UK's new trading scheme

BD to get easier market access in post-LDC era

DCTS comes into force in early 2023, replacing GSP

FE REPORT | Wednesday, 17 August 2022

The United Kingdom (UK) on Tuesday launched the Developing Countries Trading Scheme (DCTS), offering 65 developing countries, including Bangladesh, an easier market access to their market with reduced tariff rates and simpler terms of trade.
"Bangladeshi businesses will have easier access to UK markets under the new scheme," said British High Commissioner in Dhaka Robert Chatterton Dickson.
"Even after Bangladesh graduates from the least developed country (LDC) status in 2026, it will retain duty-free access to the UK for 98 per cent of its products, including ready-made garments."
Mr Dickson said the DCTS will harness the power of trade and the private sector to enable developing countries like Bangladesh to grow and prosper.
The UK is one of Bangladesh's biggest export markets with annual trade partnership worth over $4.0 billion.
"We look forward to increasing trade in both directions as an increasingly prosperous Bangladesh buys more high quality UK goods and services," he said in a communication, following the launching of the scheme.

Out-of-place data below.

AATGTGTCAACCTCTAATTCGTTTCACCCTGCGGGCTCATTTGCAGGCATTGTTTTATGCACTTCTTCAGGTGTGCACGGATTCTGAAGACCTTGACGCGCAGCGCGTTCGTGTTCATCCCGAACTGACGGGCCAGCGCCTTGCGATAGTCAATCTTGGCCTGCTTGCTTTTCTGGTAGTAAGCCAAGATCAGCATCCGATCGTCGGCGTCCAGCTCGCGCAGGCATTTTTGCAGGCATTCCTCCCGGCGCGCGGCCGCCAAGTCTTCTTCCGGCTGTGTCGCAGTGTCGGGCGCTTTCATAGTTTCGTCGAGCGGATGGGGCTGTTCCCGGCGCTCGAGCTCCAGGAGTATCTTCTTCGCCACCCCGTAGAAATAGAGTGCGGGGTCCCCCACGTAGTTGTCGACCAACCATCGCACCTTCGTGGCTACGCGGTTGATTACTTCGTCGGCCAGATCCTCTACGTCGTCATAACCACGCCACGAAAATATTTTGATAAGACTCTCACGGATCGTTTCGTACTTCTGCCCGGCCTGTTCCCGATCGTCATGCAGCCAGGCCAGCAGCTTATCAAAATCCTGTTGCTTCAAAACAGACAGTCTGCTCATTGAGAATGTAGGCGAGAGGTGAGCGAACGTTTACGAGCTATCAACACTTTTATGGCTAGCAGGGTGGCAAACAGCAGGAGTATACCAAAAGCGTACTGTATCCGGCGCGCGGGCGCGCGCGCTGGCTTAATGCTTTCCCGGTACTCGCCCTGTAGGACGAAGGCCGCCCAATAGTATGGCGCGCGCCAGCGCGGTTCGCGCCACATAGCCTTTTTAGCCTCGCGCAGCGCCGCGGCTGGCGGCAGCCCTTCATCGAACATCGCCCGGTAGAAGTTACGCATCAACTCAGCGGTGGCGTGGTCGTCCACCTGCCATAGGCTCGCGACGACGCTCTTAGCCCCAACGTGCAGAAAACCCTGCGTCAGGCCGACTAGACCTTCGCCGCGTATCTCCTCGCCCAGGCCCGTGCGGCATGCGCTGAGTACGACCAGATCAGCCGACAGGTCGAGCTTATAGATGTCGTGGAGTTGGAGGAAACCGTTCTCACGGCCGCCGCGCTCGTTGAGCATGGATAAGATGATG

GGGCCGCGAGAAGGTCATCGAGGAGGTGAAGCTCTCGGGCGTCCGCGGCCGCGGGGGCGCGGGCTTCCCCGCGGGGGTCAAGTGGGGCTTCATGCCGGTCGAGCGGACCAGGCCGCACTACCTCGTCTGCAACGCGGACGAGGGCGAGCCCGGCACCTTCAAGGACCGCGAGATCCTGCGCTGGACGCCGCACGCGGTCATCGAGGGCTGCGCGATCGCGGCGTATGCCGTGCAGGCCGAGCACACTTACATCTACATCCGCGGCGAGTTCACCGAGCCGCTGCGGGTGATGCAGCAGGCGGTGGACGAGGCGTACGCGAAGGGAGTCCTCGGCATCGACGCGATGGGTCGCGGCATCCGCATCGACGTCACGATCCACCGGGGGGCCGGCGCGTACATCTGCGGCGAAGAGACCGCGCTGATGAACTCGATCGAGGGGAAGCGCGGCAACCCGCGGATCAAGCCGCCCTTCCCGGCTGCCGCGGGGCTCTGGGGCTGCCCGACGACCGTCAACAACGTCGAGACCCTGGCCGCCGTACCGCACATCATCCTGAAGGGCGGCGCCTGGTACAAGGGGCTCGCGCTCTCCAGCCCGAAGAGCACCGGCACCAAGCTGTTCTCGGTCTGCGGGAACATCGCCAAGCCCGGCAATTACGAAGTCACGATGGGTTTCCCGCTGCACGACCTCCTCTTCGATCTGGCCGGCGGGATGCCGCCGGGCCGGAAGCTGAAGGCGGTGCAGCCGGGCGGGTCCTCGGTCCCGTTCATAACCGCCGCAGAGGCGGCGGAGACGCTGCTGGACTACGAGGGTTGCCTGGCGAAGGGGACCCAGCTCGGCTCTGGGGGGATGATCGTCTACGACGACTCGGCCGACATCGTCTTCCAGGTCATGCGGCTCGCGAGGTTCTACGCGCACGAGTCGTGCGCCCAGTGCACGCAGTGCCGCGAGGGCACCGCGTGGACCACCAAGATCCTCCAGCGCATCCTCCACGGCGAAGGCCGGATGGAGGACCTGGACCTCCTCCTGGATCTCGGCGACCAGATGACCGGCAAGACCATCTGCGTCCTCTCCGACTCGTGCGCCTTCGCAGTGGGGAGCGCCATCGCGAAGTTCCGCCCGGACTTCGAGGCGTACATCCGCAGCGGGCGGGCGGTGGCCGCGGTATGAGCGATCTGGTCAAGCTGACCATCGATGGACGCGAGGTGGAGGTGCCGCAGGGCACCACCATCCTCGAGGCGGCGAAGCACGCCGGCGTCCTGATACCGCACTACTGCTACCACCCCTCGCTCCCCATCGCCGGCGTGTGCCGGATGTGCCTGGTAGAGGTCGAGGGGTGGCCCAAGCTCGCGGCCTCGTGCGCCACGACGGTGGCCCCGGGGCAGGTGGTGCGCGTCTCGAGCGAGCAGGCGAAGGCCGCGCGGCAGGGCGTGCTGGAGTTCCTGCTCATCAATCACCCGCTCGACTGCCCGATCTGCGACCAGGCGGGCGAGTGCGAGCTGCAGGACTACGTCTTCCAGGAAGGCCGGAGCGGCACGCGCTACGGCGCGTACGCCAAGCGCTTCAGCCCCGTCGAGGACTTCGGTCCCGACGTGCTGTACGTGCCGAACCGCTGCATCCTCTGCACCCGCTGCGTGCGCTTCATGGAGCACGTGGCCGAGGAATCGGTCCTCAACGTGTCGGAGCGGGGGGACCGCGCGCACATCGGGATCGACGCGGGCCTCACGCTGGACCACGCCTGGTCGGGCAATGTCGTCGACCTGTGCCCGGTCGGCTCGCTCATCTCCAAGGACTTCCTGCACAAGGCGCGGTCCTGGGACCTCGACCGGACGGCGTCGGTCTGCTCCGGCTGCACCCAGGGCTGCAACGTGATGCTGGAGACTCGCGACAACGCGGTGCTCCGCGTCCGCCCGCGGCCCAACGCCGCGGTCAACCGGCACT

The DCTS will be one of the most generous sets of trading preferences of any country in the world, helping to grow trade, boost jobs and drive economic growth, said a spokesperson at the British High Commission in Dhaka.
He said the new scheme will replace the UK's Generalised Scheme of Preferences (GSP) and will come into force in early 2023, the spokesperson added.
This new scheme demonstrates the UK's commitment to strengthening a longer term and mutually beneficial economic relationship with Bangladesh, he added.
The DCTS will provide a clearer and streamlined trading arrangement for Bangladesh thanks to simplified and more flexible rules of origin, making it easier to produce goods using components from other countries without losing duty-free status.
Under the scheme, Bangladesh will continue to benefit from duty-free exports to the UK on everything but arms.
The DCTS contributes to developing countries' integration into the global economy, creating stronger trade and investment partners for the future.
It also reflects the UK's commitments on human rights and labour standards, incorporating powers to alter trade preferences in the event of serious human or labour rights violations.
The DCTS will also support the UK's obligation on anti-corruption, climate change and environment conventions.

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